The Direct Action Movement
The DAM (British section of the International Workers Association) was founded in 1979. The founders of the DAM, which including the Manchester Syndicalist Workers’ Federation, rump of what had been since the 40s a national organisation, recognised the need for better organisation and for Anarchists to address working class issues in a more coherent way than the existing Anarchist Federation (last of many such attempts) which was grounded in disorganisation and with too many interested only in pacifism and the punk scene. In a way, the DAM could be said to have fulfilled part of its original aims. The DAM’s early years were spent in finding its feet and consolidating the organisation as well as intervening in industrial disputes wherever possible.
The big break for the DAM came with the miners’ strike. This had a twofold effect. Firstly it shook a lot of the anarchist movement out of its life-stylist torpor and into activity. More importantly for the DAM it showed the relevance of syndicalist ideas for the British working class. The sterling work done by DAM members and other anarchists won them the respect of many of the most militant miners.
The middle to late fifties saw a number of other disputes which the DAM supported, including the Kent Messenger, Silent Night, Traders, Meathouse and the printers’ dispute at Wapping, Particular mention must be made of the Ardbride workers. DAM members mounted a consumer boycott of Laura Ashley, Ardbride’s chief customer, which was later mounted internationally through the IWA, This forced Laura Ashley to threaten Ardbride and force them into making concessions. Unfortunately, the union (for recognition of which the workers had been fighting) called off the strike at a critical moment and the strikers failed to get their jobs back.
Experience of these disputes led the DAM to develop a new industrial strategy. This broke decisively with the previous syndicalist tactic of working within the unions. The unions were seen by the DAM as beyond reform and to have failed the working class. New strategies are needed, based on direct action, workplace assemblies, and strike committees. The first step is to form ‘industrial networks’ of militants in the service industry whose long-term aim is to form an anarcho-syndicalist union. (The change of direction was not unanimous and a number of people left the DAM, some of whom went on to set up the short-lived Anarchist Workers’ Group).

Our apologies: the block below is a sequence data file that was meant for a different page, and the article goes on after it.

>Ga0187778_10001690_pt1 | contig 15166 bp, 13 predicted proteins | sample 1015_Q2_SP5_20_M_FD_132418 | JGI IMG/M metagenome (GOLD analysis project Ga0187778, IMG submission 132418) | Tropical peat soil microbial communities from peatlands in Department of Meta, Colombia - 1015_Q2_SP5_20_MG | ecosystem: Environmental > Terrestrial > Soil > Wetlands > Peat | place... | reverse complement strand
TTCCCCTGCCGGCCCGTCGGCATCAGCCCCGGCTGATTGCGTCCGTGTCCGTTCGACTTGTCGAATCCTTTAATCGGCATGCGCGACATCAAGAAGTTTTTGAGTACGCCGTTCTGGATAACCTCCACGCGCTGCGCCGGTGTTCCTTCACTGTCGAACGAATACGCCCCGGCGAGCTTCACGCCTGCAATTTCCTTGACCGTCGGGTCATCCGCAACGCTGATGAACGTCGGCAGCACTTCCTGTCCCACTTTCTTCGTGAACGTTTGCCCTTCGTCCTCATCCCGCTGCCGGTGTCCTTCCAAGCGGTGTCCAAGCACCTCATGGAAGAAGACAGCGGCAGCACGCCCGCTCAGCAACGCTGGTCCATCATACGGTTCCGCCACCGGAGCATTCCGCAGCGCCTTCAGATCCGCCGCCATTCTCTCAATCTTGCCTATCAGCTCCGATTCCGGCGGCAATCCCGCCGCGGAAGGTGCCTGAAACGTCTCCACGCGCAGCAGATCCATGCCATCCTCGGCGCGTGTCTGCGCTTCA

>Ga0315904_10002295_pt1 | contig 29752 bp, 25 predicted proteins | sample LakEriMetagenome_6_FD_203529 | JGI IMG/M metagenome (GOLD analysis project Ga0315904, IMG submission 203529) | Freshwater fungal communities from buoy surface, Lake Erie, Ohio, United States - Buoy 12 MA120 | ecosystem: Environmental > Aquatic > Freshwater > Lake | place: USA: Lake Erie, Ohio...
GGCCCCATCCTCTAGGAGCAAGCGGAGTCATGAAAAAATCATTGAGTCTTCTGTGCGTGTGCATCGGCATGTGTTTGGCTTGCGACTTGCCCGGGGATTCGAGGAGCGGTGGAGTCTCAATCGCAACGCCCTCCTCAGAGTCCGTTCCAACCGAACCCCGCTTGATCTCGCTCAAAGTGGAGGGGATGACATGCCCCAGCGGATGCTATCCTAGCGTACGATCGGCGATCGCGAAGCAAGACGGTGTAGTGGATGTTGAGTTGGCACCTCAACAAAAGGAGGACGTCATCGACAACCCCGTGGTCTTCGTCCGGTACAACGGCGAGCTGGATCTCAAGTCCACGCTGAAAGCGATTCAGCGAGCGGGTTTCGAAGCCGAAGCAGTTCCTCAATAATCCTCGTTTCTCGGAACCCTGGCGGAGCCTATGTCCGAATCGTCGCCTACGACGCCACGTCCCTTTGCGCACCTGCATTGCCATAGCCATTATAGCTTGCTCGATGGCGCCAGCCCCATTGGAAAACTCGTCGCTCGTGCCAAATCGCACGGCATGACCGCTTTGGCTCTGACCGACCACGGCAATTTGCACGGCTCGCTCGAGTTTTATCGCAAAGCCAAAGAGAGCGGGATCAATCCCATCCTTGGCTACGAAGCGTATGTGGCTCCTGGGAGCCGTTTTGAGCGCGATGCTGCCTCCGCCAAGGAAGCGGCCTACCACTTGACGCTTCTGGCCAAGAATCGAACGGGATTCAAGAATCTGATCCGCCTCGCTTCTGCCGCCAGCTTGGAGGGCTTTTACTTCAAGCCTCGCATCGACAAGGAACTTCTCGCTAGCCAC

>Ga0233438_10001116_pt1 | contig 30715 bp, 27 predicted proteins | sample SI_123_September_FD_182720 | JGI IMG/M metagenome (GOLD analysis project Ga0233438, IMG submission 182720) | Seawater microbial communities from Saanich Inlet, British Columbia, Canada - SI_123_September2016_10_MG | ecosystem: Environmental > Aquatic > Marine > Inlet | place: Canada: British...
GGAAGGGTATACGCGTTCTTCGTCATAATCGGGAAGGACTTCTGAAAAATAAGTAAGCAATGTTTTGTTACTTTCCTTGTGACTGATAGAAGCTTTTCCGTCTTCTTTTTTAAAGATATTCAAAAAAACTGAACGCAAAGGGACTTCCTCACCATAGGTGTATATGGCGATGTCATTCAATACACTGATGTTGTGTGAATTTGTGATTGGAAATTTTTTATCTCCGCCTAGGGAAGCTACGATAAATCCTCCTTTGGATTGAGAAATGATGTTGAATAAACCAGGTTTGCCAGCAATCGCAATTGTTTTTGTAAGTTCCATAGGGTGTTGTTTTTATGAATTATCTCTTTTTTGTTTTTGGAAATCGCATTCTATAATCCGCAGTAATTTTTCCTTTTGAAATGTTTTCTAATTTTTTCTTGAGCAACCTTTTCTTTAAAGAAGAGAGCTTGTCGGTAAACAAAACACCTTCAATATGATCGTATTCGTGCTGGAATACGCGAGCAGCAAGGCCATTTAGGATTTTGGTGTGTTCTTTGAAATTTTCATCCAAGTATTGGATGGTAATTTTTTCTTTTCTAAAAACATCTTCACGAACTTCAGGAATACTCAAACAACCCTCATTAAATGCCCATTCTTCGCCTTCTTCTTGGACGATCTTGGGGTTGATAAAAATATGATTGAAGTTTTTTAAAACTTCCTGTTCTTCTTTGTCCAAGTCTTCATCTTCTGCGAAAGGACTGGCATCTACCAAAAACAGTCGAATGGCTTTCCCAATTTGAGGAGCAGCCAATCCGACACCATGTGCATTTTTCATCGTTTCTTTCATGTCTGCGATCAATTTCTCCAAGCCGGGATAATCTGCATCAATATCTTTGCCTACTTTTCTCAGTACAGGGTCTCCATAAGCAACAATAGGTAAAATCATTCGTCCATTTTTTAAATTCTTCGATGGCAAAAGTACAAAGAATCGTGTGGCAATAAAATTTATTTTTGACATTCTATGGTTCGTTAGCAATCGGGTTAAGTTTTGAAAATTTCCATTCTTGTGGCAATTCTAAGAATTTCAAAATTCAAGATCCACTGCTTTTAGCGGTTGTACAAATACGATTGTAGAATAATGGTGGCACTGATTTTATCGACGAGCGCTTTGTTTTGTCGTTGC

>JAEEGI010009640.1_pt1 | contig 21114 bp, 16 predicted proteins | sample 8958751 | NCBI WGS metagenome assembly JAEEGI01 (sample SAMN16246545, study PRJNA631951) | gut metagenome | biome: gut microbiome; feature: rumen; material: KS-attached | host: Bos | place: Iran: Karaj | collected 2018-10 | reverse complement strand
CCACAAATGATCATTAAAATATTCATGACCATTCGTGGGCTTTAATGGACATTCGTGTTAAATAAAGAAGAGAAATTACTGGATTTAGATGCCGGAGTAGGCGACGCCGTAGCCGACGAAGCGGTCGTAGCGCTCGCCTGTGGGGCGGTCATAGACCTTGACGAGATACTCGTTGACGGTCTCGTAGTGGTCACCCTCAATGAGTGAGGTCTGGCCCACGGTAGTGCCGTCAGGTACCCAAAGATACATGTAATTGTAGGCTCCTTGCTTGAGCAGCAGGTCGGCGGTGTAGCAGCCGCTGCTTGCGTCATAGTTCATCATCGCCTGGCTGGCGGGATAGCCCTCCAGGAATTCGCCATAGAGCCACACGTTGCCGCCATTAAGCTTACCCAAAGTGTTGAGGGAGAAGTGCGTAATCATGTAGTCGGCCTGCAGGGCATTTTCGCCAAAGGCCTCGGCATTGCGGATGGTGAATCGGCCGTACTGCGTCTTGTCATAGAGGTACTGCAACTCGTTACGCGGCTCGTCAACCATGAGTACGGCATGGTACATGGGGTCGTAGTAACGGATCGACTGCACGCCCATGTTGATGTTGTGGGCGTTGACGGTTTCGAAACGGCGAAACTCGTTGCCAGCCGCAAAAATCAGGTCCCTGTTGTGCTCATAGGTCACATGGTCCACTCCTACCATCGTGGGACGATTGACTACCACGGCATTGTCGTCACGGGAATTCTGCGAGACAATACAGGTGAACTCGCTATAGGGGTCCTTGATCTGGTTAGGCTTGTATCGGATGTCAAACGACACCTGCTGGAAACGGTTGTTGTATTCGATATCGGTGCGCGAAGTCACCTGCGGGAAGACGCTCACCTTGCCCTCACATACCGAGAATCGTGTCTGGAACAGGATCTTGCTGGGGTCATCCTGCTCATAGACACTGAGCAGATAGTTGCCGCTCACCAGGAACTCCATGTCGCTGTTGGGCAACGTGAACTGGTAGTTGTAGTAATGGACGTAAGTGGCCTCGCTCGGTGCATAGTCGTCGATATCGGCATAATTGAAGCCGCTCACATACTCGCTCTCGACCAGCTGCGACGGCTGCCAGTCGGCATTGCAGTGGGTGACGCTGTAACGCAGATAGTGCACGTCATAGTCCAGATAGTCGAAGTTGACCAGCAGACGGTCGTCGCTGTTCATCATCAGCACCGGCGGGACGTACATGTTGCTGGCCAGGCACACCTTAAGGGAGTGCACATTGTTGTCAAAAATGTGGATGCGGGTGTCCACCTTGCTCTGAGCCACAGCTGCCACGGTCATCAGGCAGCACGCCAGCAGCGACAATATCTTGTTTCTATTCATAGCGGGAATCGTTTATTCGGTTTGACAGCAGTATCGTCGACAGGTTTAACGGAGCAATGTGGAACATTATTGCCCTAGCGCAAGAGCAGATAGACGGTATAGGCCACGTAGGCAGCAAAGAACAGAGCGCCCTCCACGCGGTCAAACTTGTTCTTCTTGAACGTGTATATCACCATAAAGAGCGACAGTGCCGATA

The DAM tried to implement this strategy over the last few years, with mixed success. Workplace groups, which would be the basic building block of any union, have yet to be established. Nor is the DAM able to develop the ideas much further than at present. This is in part due to the nature of the DAM — a political group with its own share of dogmatism. But it is also because any further development must come from the practice of workers organising rather than the theory of those who aren’t.
This lack of progression on the industrial front is linked to the DAM’s high turnover of members, and stagnation over the last few years. However, the DAM was never going to be perfect and it’s easy to criticise such things as the poor internal education, but it doesn’t look so bad compared to other anarchist groups.
The DAM has been involved in a number of campaigns where it had a disproportionate influence to its numbers. In the anti-Poll Tax movement the only organised challenge to the dead hand of Militant came from the DAM. Needless to say, others who hadn’t even heard of the Poll Tax before Trafalgar Square were quick to claim responsibility. Nor will it surprise us when the historians say these organised it!
DAM played a capital role in the re-launching of Anti-Fascist Action, the organisation which actually fights fascists rather than just talking about fascism (or shouting at fascists, like the SWP-organised Anti-Nazi League).
Whatever the future of the DAM, it has certainly made a great impression on the anarchist movement in Britain. Anarchists are now for better organised than they were in 1979. The task now is not to organise the anarchists, but for the workers to organise.